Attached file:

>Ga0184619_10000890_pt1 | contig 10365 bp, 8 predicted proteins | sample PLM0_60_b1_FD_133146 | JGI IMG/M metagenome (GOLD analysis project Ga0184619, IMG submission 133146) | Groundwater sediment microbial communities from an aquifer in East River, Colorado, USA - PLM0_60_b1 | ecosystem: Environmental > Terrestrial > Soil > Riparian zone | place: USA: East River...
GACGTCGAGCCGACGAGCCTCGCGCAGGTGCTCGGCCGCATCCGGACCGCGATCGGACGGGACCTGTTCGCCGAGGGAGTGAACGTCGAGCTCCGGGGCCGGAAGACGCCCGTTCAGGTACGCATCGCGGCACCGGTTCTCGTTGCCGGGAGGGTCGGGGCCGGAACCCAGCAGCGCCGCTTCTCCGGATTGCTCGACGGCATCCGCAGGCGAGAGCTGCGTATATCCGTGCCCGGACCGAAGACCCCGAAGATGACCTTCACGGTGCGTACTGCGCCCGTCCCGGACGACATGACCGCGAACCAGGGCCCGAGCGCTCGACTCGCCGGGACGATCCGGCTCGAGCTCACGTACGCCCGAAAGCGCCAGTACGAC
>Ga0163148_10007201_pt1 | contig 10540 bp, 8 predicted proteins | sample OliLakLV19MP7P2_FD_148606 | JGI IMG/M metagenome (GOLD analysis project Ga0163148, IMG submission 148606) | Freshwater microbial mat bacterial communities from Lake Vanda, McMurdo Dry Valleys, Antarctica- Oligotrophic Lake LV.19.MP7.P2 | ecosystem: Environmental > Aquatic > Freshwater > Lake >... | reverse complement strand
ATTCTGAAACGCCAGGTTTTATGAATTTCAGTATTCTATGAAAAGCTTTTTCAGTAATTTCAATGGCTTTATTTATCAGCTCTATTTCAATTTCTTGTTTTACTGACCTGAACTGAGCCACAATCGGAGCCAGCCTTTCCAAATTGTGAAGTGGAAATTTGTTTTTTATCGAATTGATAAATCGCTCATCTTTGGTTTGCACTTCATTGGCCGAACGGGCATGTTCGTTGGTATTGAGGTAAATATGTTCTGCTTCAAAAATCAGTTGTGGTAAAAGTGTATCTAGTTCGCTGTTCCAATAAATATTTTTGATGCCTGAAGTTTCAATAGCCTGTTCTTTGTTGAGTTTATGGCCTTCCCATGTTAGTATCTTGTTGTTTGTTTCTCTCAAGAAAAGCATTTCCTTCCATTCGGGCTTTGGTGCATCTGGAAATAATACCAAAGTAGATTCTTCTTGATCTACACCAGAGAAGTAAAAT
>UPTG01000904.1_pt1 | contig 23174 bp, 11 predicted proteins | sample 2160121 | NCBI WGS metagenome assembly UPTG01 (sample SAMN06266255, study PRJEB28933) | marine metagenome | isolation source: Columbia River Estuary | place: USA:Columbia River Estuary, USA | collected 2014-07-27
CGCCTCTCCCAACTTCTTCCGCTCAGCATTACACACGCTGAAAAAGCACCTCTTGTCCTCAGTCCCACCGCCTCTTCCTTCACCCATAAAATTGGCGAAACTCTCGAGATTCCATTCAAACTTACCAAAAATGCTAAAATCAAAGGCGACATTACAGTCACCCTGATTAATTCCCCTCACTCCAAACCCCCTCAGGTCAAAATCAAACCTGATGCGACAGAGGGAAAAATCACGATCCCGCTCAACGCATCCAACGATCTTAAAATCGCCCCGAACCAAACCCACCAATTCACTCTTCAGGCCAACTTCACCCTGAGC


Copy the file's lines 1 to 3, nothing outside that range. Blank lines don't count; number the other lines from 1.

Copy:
>Ga0184619_10000890_pt1 | contig 10365 bp, 8 predicted proteins | sample PLM0_60_b1_FD_133146 | JGI IMG/M metagenome (GOLD analysis project Ga0184619, IMG submission 133146) | Groundwater sediment microbial communities from an aquifer in East River, Colorado, USA - PLM0_60_b1 | ecosystem: Environmental > Terrestrial > Soil > Riparian zone | place: USA: East River...
GACGTCGAGCCGACGAGCCTCGCGCAGGTGCTCGGCCGCATCCGGACCGCGATCGGACGGGACCTGTTCGCCGAGGGAGTGAACGTCGAGCTCCGGGGCCGGAAGACGCCCGTTCAGGTACGCATCGCGGCACCGGTTCTCGTTGCCGGGAGGGTCGGGGCCGGAACCCAGCAGCGCCGCTTCTCCGGATTGCTCGACGGCATCCGCAGGCGAGAGCTGCGTATATCCGTGCCCGGACCGAAGACCCCGAAGATGACCTTCACGGTGCGTACTGCGCCCGTCCCGGACGACATGACCGCGAACCAGGGCCCGAGCGCTCGACTCGCCGGGACGATCCGGCTCGAGCTCACGTACGCCCGAAAGCGCCAGTACGAC
>Ga0163148_10007201_pt1 | contig 10540 bp, 8 predicted proteins | sample OliLakLV19MP7P2_FD_148606 | JGI IMG/M metagenome (GOLD analysis project Ga0163148, IMG submission 148606) | Freshwater microbial mat bacterial communities from Lake Vanda, McMurdo Dry Valleys, Antarctica- Oligotrophic Lake LV.19.MP7.P2 | ecosystem: Environmental > Aquatic > Freshwater > Lake >... | reverse complement strand